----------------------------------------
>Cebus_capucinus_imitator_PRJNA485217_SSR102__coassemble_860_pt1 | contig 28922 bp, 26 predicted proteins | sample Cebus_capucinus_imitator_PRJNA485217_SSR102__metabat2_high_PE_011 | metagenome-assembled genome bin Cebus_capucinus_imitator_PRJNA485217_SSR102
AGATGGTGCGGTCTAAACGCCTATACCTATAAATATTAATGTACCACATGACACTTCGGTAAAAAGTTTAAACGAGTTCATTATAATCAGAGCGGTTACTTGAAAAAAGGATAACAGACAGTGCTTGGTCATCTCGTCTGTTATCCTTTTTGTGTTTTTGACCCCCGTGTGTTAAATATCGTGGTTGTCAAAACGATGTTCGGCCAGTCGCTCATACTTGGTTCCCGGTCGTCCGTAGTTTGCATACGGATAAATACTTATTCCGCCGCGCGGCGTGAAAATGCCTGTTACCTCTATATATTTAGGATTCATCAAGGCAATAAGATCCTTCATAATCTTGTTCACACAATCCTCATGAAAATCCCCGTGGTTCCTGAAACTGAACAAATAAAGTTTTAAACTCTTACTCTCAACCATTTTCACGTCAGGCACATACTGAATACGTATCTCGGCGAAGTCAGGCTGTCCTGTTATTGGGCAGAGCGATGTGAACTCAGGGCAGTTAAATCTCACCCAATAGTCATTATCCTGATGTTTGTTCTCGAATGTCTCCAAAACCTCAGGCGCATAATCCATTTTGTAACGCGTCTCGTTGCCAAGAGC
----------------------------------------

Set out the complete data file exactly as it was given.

>Cebus_capucinus_imitator_PRJNA485217_SSR102__coassemble_860_pt1 | contig 28922 bp, 26 predicted proteins | sample Cebus_capucinus_imitator_PRJNA485217_SSR102__metabat2_high_PE_011 | metagenome-assembled genome bin Cebus_capucinus_imitator_PRJNA485217_SSR102
AGATGGTGCGGTCTAAACGCCTATACCTATAAATATTAATGTACCACATGACACTTCGGTAAAAAGTTTAAACGAGTTCATTATAATCAGAGCGGTTACTTGAAAAAAGGATAACAGACAGTGCTTGGTCATCTCGTCTGTTATCCTTTTTGTGTTTTTGACCCCCGTGTGTTAAATATCGTGGTTGTCAAAACGATGTTCGGCCAGTCGCTCATACTTGGTTCCCGGTCGTCCGTAGTTTGCATACGGATAAATACTTATTCCGCCGCGCGGCGTGAAAATGCCTGTTACCTCTATATATTTAGGATTCATCAAGGCAATAAGATCCTTCATAATCTTGTTCACACAATCCTCATGAAAATCCCCGTGGTTCCTGAAACTGAACAAATAAAGTTTTAAACTCTTACTCTCAACCATTTTCACGTCAGGCACATACTGAATACGTATCTCGGCGAAGTCAGGCTGTCCTGTTATTGGGCAGAGCGATGTGAACTCAGGGCAGTTAAATCTCACCCAATAGTCATTATCCTGATGTTTGTTCTCGAATGTCTCCAAAACCTCAGGCGCATAATCCATTTTGTAACGCGTCTCGTTGCCAAGAGC